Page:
I know that God’s reign is not primarily brought about by the legislation of a nation state. I don’t pine for some good ole days when Canada [or the USA] was a “Christian country.” It never was and never will be. But I like Canada. This is where I was born by some incredibly good fate. I like being Canadian. Our TV is always on CBC news at 10 and the radio dial in the car is tuned to CBC2. I like multiculturalism. I am in awe of our vast landscape from sea to sea. I care about reconciliation with First Nations people who have endured so much torture from settlers over the last century and more. I appreciate our previous reputation as a peacemaker among nations. Our universal health care is an amazing benefit. I like public education. I don’t mind paying some taxes so that everyone can be looked after.
The “common good” is an important value for me. I believe that the church is called to work for the common good. I believe that the government is elected to work for the common good. I believe that each one of us has the responsibility for the common good, and to speak up when the common good is being compromised, especially for those who are vulnerable: the sick, the old, and the young. In the case before us at present in the province of British Columbia, it is the young in our schools who are being abused. Education is universally recognized as a means for surviving and thriving as a human race. Our government does not seem to recognize this in the midst of labour negotiation with teachers. I’m reposting a facebook update by Christine Backmeyer to help educate people about this important issue for our children.
BC has the worst student-educator ratio in Canada. BC has the 2nd worst per student education funding in Canada. Education funding in BC is $1000 less per student than national average. BC has the highest child poverty rate in Canada. BC teachers with a Bachelor of Education and no experience are 12th highest paid of the 13 provinces and territories. BC teachers with a Master’s degree and ten years experience are 11th highest of the 13 provinces and territories.
Since I began teaching in 2001 teachers in BC have had their collective agreements ripped up, their right to collective bargaining ignored, their right to negotiate class size and class composition levels removed, have been legislated back to work, have been on strike (three times), and have not had a pay increase since 2010. In this time the International Labour Organization (part of the UN) has ruled against the BC government’s actions three times, and the BC Supreme Court has ruled two government bills (28 and 22) unconstitutional and has condemned the government for repeatedly negotiating in bad faith.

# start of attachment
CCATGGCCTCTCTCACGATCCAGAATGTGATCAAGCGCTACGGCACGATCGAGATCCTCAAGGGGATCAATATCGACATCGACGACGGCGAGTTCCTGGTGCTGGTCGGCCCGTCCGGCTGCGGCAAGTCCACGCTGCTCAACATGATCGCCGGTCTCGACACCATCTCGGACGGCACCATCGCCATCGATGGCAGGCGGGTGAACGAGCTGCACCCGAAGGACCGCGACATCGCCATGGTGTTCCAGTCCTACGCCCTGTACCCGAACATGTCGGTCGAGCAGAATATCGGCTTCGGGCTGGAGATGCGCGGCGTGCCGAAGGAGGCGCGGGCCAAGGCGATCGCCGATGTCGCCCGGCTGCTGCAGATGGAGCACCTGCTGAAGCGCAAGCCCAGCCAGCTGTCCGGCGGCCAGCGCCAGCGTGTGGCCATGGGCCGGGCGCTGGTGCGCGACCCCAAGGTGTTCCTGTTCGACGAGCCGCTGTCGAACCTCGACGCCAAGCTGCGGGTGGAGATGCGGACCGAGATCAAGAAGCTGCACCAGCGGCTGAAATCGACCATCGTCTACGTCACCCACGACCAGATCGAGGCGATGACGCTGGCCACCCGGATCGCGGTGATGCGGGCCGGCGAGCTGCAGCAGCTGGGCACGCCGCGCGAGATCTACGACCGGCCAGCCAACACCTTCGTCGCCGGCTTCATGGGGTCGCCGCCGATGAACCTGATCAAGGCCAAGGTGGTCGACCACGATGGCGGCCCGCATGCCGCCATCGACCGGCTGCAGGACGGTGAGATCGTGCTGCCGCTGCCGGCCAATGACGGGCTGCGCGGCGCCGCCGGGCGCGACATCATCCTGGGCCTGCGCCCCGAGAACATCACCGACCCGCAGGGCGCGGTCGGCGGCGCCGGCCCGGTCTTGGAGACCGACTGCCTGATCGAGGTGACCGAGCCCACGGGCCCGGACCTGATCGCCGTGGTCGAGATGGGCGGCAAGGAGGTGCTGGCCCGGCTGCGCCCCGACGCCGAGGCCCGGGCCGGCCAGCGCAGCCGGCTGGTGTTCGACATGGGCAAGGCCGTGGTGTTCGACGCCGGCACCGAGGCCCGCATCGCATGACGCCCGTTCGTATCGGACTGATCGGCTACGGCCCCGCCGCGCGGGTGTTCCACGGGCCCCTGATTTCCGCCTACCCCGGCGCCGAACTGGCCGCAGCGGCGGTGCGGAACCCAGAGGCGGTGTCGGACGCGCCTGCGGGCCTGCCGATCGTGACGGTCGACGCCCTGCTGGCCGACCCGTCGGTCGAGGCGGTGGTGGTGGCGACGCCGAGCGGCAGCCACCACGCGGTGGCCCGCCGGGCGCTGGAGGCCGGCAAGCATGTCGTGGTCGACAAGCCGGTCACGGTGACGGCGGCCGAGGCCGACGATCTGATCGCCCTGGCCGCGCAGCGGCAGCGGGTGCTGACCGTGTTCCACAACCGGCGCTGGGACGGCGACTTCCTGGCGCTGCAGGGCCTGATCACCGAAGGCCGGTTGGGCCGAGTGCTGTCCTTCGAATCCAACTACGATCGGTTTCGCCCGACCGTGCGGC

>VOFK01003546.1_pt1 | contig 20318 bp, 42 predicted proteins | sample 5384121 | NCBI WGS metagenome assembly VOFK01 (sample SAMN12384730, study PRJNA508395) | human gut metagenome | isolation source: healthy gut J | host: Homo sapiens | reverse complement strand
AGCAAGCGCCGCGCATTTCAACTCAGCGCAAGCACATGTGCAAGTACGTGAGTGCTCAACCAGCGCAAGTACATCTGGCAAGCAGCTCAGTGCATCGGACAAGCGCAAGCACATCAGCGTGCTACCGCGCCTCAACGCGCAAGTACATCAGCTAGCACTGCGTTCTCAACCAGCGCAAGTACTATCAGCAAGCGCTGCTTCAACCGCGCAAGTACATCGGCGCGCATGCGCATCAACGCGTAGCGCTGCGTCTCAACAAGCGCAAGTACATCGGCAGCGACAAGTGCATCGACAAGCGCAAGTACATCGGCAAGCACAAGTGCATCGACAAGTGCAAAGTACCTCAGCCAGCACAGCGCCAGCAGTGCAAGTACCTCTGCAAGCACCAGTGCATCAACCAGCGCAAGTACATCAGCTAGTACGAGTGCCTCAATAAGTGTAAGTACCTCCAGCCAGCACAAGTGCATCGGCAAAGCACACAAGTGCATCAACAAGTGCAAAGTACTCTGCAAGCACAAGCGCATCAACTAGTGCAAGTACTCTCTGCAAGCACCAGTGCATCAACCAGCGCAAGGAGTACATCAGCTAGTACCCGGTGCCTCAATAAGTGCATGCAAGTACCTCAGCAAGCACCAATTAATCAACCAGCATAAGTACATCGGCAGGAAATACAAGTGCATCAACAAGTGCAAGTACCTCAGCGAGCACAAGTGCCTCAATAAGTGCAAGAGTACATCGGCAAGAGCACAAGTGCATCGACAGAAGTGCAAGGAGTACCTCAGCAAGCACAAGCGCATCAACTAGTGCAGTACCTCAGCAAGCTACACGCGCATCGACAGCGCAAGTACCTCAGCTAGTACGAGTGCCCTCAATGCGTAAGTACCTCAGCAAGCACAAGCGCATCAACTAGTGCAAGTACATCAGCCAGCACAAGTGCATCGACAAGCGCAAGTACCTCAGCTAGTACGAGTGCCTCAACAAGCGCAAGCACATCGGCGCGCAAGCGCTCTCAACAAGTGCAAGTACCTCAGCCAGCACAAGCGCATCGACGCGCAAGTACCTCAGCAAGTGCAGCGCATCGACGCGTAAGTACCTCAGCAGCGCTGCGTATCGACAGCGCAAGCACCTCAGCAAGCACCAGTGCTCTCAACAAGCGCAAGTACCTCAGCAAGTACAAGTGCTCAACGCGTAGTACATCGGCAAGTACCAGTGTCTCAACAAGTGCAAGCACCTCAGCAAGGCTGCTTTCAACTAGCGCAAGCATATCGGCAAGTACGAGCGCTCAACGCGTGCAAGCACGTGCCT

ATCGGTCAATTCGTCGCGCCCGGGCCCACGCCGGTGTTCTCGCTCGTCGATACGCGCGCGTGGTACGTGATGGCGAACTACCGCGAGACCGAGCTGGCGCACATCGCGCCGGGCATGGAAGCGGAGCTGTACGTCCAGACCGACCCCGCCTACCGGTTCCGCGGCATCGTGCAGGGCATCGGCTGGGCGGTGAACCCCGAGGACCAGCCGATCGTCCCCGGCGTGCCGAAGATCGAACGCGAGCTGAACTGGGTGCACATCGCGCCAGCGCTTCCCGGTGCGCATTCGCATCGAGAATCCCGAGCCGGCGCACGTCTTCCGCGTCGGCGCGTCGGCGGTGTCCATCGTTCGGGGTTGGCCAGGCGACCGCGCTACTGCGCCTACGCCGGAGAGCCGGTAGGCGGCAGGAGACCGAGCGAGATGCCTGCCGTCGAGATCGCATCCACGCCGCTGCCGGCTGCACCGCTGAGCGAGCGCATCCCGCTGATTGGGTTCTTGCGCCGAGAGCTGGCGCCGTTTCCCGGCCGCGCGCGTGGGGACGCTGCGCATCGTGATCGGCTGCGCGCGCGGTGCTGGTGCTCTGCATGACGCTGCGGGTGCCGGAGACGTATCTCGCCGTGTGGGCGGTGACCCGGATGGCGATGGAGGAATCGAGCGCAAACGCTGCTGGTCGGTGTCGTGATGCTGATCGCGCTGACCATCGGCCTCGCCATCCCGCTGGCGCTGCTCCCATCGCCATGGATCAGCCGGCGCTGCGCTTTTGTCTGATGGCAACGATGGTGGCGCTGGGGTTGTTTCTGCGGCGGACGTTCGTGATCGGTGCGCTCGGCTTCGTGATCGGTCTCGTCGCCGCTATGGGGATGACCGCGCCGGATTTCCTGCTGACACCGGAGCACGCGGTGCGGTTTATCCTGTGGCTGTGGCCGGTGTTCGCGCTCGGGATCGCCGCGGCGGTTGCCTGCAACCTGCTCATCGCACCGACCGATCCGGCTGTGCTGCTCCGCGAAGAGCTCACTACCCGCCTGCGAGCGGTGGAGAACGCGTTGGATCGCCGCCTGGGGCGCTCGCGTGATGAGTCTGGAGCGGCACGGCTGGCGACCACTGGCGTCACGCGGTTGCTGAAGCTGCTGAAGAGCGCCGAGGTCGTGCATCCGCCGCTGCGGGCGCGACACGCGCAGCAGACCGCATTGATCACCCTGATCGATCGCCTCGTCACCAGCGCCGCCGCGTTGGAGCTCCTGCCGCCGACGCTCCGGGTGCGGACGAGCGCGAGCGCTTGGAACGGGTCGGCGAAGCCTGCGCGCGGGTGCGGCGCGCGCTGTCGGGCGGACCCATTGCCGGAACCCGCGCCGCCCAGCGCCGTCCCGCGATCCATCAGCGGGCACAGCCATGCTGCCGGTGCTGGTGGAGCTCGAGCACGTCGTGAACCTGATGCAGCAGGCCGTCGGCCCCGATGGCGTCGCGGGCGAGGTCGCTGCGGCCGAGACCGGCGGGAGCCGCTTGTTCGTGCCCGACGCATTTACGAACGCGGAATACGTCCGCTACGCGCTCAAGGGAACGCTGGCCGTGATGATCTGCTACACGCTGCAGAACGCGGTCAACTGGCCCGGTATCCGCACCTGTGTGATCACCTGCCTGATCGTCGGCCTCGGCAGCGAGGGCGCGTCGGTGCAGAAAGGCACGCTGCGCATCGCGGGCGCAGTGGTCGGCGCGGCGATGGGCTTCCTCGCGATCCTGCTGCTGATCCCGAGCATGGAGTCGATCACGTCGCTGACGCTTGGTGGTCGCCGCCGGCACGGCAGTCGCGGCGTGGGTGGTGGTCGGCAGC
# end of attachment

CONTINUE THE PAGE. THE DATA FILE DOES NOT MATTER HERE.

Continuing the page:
On May 5, the B.C. Teachers’ Federation asked for a four-year teacher contract with a 10.75 per cent wage increase, plus 2.75 cost of living increase, a return to the class size and composition rules last seen in 2001, and an increase in the number of specialty teachers like counsellors and teacher librarians hired in B.C. districts.
One of the things that makes me proud to be from BC and Canada is that people believe in public education. Personally speaking, I do not want to live in a province with a two-tiered education system where people with more money can afford a better education than those with less. This was not the case when I went to school, but I fear it is dangerously close to happening now.
In the upcoming days, weeks, and perhaps months don’t fall prey to all of the tired accusations usually lobbed against teachers during labour strife (they have summers off, they only work 6 hours per day, etc….). Educate yourself on the issues and the history of bargaining between the BCTF and the BC government. The BCTF is not without criticism, but any wrongdoing pales in comparison to the government’s intransigence and actions over the past thirteen years. No one outside of teachers and a small number of members of the general public have shown any willingness to stand up for students and for public education. At the end of the day there is not a single argument that does not justify increased investment in K-12 public education.
I’m adding myself to this small number so that it might become a little larger.